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εἰκόνα. ‘A portrait made like with painting’, probably a picture on wood, such as are found on mummies of the Graeco-Roman period. It was no doubt the work of a Greek artist. We may compare the Egyptian portraits in the National Gallery (nos. 1260-70), though these are of the second or third century A. D.

θώρηκα. For the corselet cf. iii. 47. 3 n.; the groundwork was linen threads with ‘figures (ζῷα) embroidered in gold and cotton’; cf. Ezek. xxvii. 7 ‘fine linen with broidered work from Egypt’.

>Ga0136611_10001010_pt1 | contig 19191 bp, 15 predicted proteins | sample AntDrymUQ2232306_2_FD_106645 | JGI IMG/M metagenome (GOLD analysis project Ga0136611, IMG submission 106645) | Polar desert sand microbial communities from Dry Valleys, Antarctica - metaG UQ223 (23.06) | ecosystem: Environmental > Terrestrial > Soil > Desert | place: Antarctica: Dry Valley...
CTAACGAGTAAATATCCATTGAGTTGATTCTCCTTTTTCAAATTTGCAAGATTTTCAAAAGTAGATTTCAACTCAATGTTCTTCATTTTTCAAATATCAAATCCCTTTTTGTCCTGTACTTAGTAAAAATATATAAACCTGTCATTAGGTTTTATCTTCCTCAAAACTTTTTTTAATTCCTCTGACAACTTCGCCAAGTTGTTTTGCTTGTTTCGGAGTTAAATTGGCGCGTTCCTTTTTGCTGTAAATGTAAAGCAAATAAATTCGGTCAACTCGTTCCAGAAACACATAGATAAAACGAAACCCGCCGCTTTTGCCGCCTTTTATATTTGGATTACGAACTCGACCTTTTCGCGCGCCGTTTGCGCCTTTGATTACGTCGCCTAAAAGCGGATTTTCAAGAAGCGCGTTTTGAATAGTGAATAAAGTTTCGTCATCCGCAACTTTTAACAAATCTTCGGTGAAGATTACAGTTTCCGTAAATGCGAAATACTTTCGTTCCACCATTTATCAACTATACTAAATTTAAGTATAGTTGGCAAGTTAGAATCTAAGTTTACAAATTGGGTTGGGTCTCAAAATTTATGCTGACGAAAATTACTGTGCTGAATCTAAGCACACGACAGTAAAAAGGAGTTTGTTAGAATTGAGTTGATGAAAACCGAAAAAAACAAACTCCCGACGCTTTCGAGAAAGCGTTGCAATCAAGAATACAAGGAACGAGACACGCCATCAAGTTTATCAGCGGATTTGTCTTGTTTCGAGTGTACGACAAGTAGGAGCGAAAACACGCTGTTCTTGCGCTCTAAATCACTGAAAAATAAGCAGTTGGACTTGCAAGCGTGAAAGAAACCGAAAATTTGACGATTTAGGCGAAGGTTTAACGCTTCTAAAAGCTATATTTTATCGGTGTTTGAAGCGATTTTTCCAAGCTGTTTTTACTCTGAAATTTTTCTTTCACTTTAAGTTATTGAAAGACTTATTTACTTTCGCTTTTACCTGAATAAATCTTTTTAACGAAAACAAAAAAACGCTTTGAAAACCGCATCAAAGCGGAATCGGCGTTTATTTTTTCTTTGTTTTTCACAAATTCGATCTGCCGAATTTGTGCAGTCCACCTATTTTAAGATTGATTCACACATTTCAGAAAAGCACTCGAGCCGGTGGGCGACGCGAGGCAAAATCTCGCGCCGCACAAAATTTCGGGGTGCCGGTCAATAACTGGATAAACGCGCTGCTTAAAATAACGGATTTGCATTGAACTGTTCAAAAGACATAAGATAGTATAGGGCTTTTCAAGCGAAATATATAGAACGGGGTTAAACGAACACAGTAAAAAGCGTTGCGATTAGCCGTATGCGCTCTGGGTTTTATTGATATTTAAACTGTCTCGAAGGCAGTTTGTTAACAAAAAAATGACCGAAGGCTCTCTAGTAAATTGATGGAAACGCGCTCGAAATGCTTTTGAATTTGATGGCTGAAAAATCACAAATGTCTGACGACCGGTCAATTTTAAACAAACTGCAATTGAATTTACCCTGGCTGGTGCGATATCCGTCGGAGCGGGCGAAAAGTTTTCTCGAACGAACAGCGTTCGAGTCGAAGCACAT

τῆ Ἥρη. For the Heraeum cf. iii. 60. 4.


Λίνδον. The real reason for this dedication was that the usual trade-route from the Aegean to Egypt was by Rhodes (cf. c. 178; Thuc. viii. 35. 2) and Cyprus. Phaselis (178. 2) was important on this route.

Κύπρον. H. knew nothing of the conquest by Sargon, 709 B. C. (5. 104 n.); Amasis was the ‘first’ Egyptian to conquer Cyprus.

As H. introduces his long digression on Egypt with a reference to the conquest of the Greeks (c. 1. 2), so he skilfully concludes with a similar reference.

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